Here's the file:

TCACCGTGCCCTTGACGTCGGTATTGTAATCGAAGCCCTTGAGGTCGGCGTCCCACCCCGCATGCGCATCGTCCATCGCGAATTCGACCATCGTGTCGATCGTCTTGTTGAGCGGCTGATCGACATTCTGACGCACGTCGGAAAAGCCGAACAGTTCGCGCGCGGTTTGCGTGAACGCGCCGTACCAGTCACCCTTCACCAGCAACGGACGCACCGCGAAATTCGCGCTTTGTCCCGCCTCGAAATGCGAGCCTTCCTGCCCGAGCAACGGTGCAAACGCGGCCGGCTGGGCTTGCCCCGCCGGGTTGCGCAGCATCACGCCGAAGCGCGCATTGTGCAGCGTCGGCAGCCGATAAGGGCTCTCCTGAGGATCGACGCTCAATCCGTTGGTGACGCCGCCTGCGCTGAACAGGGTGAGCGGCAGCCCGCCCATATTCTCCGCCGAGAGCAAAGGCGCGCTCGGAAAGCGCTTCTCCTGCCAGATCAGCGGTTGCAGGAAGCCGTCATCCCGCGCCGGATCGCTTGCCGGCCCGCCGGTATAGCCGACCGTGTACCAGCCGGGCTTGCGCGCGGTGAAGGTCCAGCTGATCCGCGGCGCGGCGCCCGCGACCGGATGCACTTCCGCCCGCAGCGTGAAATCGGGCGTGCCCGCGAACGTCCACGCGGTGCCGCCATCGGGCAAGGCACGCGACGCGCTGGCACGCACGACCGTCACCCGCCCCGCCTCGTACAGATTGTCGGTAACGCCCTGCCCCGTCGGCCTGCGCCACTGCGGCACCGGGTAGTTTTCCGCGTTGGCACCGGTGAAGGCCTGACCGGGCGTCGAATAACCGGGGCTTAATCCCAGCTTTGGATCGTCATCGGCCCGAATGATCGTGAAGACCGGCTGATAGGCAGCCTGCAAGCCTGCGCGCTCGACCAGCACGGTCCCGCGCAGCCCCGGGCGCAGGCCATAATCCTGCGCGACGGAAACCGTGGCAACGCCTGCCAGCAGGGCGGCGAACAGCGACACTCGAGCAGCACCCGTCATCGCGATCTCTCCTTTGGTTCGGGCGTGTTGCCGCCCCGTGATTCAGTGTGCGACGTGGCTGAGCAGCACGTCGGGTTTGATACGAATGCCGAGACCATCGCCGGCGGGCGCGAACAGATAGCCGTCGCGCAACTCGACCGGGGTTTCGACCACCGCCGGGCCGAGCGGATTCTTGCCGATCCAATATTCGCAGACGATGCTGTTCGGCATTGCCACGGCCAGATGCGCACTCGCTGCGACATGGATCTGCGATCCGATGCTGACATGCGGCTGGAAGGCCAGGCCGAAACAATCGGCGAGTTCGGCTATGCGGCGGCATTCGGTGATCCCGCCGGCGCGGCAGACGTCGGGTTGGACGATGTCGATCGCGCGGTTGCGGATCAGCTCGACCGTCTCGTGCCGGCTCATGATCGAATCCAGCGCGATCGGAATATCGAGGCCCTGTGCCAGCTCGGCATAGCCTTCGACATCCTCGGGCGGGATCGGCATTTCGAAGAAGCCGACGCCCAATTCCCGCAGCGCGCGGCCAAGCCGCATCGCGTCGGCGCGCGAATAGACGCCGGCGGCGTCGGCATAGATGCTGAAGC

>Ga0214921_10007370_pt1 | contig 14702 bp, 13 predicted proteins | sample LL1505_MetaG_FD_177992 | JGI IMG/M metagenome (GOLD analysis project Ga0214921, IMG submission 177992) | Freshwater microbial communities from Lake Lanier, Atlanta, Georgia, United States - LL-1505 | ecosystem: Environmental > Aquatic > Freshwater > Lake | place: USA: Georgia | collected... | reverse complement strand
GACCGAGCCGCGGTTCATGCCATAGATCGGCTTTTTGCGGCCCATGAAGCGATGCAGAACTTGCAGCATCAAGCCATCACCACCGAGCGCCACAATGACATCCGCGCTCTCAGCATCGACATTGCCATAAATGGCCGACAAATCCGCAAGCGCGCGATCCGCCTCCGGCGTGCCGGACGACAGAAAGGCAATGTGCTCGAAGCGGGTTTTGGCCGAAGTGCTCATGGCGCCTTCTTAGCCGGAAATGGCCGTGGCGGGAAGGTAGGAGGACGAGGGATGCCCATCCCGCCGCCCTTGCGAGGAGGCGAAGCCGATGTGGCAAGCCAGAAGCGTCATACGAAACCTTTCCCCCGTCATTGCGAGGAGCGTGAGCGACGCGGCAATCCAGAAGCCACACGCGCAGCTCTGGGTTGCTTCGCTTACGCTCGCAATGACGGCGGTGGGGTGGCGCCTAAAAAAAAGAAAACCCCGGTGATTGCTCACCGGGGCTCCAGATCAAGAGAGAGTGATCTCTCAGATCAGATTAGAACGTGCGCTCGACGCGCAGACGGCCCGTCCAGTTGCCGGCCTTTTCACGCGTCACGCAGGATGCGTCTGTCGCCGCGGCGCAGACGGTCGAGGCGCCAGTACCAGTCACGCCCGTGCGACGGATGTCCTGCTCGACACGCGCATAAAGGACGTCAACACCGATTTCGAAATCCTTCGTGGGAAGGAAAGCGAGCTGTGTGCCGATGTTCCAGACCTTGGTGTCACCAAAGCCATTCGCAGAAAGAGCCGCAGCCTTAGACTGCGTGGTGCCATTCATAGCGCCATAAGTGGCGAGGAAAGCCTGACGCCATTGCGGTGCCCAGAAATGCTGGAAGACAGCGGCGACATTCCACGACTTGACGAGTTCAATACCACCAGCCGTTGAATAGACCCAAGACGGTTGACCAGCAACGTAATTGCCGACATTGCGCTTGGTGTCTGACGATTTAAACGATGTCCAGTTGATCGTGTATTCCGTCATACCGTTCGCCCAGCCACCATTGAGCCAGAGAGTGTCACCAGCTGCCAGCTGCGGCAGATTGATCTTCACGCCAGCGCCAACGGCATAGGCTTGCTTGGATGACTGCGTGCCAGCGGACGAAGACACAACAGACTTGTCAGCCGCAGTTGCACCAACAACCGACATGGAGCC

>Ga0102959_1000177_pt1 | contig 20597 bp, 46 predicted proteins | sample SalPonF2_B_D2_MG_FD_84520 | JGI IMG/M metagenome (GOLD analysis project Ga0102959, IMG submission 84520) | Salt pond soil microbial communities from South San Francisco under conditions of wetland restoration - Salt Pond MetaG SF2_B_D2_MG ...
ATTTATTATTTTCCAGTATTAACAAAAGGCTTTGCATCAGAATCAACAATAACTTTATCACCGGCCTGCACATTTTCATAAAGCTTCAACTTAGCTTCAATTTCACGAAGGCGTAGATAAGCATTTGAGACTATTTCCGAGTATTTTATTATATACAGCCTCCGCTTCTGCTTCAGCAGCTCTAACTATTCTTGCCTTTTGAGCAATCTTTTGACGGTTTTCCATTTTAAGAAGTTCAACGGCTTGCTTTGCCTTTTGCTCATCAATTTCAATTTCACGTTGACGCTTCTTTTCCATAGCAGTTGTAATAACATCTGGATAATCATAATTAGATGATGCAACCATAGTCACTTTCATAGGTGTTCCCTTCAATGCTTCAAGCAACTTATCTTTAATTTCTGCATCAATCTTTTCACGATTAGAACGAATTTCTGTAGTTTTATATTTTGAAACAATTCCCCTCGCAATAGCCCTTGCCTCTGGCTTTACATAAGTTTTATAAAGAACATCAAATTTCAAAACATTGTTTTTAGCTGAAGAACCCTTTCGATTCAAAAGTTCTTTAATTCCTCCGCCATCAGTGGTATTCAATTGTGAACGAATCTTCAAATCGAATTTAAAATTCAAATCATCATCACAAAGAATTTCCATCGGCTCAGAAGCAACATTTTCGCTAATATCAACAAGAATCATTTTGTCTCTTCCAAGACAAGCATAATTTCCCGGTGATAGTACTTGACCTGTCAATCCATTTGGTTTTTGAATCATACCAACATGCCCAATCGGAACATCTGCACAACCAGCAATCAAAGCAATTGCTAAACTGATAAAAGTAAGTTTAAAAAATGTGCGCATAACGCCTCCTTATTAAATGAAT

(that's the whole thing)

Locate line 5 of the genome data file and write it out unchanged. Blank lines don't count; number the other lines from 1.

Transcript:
ATTTATTATTTTCCAGTATTAACAAAAGGCTTTGCATCAGAATCAACAATAACTTTATCACCGGCCTGCACATTTTCATAAAGCTTCAACTTAGCTTCAATTTCACGAAGGCGTAGATAAGCATTTGAGACTATTTCCGAGTATTTTATTATATACAGCCTCCGCTTCTGCTTCAGCAGCTCTAACTATTCTTGCCTTTTGAGCAATCTTTTGACGGTTTTCCATTTTAAGAAGTTCAACGGCTTGCTTTGCCTTTTGCTCATCAATTTCAATTTCACGTTGACGCTTCTTTTCCATAGCAGTTGTAATAACATCTGGATAATCATAATTAGATGATGCAACCATAGTCACTTTCATAGGTGTTCCCTTCAATGCTTCAAGCAACTTATCTTTAATTTCTGCATCAATCTTTTCACGATTAGAACGAATTTCTGTAGTTTTATATTTTGAAACAATTCCCCTCGCAATAGCCCTTGCCTCTGGCTTTACATAAGTTTTATAAAGAACATCAAATTTCAAAACATTGTTTTTAGCTGAAGAACCCTTTCGATTCAAAAGTTCTTTAATTCCTCCGCCATCAGTGGTATTCAATTGTGAACGAATCTTCAAATCGAATTTAAAATTCAAATCATCATCACAAAGAATTTCCATCGGCTCAGAAGCAACATTTTCGCTAATATCAACAAGAATCATTTTGTCTCTTCCAAGACAAGCATAATTTCCCGGTGATAGTACTTGACCTGTCAATCCATTTGGTTTTTGAATCATACCAACATGCCCAATCGGAACATCTGCACAACCAGCAATCAAAGCAATTGCTAAACTGATAAAAGTAAGTTTAAAAAATGTGCGCATAACGCCTCCTTATTAAATGAAT